On February 18, I published a post by Lori Tyler, the director of the Tompkins County SPCA just before Winograd took over.
Basically she said she took TC to the verge of No-Kill before Nathan came, so it was no big deal what he accomplished. She then stated No Kill was failing because the SPCA was asking for more money from the County. She also said that she now kills in her own nearby county shelter because she couldn’t make No-Kill work there.
”At my shelter in a neighboring county, we have been lured into "trying to keep up with the Jones'" attitude. We tried to change our euthanasia policy to be similar, but we didn't have the programs to keep the animals moving, and we ended up with a warehouse situation and we couldn't care for the number of cats in our care.
”We now have more stringent euthanasia guidelines- including euthanizing for issues such as dental disease and poor socialability. "No-Kill" is a euphemism for "limited admission". Animals aren't truly safe if they are being dumped on animal control or left in the street.”
My book Redemption has received very positive reviews in or from the Dog Writers Association of America, Sacramento Bee, the San Francisco Chronicle’s SF Gate, Midwest Book Reviews, Library Journal, The Bark, Pet Connection, Air America, and more.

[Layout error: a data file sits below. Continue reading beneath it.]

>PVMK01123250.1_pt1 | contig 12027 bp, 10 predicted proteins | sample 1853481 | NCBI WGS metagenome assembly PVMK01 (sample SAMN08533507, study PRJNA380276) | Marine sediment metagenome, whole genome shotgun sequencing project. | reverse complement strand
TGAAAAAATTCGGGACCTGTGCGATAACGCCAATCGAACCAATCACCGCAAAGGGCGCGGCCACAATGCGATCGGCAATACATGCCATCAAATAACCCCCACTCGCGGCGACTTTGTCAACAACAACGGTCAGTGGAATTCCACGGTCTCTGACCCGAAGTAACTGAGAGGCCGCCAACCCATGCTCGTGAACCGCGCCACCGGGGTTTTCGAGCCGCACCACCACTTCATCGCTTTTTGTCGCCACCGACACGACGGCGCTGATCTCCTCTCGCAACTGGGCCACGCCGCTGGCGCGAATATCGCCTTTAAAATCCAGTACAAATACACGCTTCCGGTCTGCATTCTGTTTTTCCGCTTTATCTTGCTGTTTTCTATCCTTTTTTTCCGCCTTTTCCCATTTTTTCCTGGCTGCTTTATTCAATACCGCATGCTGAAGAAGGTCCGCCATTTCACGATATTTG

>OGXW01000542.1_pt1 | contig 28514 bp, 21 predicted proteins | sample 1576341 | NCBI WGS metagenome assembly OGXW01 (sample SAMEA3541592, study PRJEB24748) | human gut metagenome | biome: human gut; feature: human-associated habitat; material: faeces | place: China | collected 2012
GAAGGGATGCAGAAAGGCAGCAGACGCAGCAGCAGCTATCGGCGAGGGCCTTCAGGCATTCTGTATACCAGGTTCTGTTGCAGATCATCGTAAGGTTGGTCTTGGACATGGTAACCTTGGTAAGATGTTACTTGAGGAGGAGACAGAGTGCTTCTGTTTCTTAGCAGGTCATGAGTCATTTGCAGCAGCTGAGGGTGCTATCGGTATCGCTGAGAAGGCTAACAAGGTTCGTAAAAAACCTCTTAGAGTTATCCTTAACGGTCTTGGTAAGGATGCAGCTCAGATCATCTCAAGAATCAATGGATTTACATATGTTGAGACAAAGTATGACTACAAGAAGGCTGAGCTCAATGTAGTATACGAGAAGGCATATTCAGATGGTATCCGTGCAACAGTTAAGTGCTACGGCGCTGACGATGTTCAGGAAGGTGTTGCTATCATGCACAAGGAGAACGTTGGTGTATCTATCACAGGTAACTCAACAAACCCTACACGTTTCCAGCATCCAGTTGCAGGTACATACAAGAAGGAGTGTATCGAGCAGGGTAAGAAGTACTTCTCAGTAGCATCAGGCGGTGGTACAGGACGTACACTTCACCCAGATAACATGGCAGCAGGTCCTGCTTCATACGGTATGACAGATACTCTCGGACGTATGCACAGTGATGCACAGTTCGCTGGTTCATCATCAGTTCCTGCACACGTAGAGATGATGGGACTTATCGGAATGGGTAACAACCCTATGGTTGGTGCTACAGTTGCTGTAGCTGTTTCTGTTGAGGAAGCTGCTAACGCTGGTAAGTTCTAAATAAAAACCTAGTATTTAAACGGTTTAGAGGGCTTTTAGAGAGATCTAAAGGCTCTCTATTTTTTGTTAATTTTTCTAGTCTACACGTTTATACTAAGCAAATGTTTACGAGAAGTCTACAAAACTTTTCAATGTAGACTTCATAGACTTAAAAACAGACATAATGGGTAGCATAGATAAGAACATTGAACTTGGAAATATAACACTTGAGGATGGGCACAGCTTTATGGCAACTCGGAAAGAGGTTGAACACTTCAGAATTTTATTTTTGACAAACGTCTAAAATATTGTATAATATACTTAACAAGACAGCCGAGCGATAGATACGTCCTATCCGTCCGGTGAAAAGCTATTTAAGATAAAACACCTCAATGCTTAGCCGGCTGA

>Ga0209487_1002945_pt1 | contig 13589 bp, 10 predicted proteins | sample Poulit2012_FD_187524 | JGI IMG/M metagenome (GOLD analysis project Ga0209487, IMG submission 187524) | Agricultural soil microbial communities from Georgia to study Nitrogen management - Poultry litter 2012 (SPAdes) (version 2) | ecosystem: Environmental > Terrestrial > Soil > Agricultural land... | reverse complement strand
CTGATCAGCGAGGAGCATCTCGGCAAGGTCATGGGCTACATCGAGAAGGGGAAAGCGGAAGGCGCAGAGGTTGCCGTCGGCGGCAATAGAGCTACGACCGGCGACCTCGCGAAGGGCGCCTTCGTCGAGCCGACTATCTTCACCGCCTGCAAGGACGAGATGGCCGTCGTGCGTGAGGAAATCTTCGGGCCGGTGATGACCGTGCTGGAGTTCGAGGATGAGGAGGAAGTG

The only negative reviews have, not surprisingly, come from groups like PETA, which I am highly critical of in the book for their anti-No Kill policies, and from minor blogs who are run by those who are either part of kill-oriented shelters, kill-supporting national organizations, or killers of dogs and cats themselves.
There is an old saying “follow the money.” In this case, the more apt saying is “follow the sodium pentobarbital,” the drug used to kill animals in shelters. Where there is a lot of usage of this lethal poison, you can expect a negative review even, as is true in the vast majority of cases, it is clear they have not read it (they make statements about things which are not in the book!)
That is why it is not surprising that PETA did not like the book. Not only was the book highly critical of PETA’s pro-kill policy towards shelter animals, especially feral cats and Pit Bulls, but PETA killed 97% of all dogs and cats at its “shelter” last year and is the subject of a petition to the Virginia Department of Agriculture seeking to reclassify PETA as a “slaughterhouse.” PETA, in short, uses a lot of sodium pentobarbital.
But the latest salvo from the “catch and kill” crowd is the most interesting of all because it comes from a former shelter manager of the Tompkins County shelter I oversaw (she left before my arrival). In her attacks, now as the director of a neighboring kill shelter, she claims I essentially inherited the “No Kill” programs in Tompkins County. She also goes on to claim that she tried those programs at her new shelter, failed, and that this failure proves (along with recent news about animal control funding from Tompkins County) that No Kill itself is not sustainable. She never once considers the possibility that it failed in her shelter because of her own mismanagement.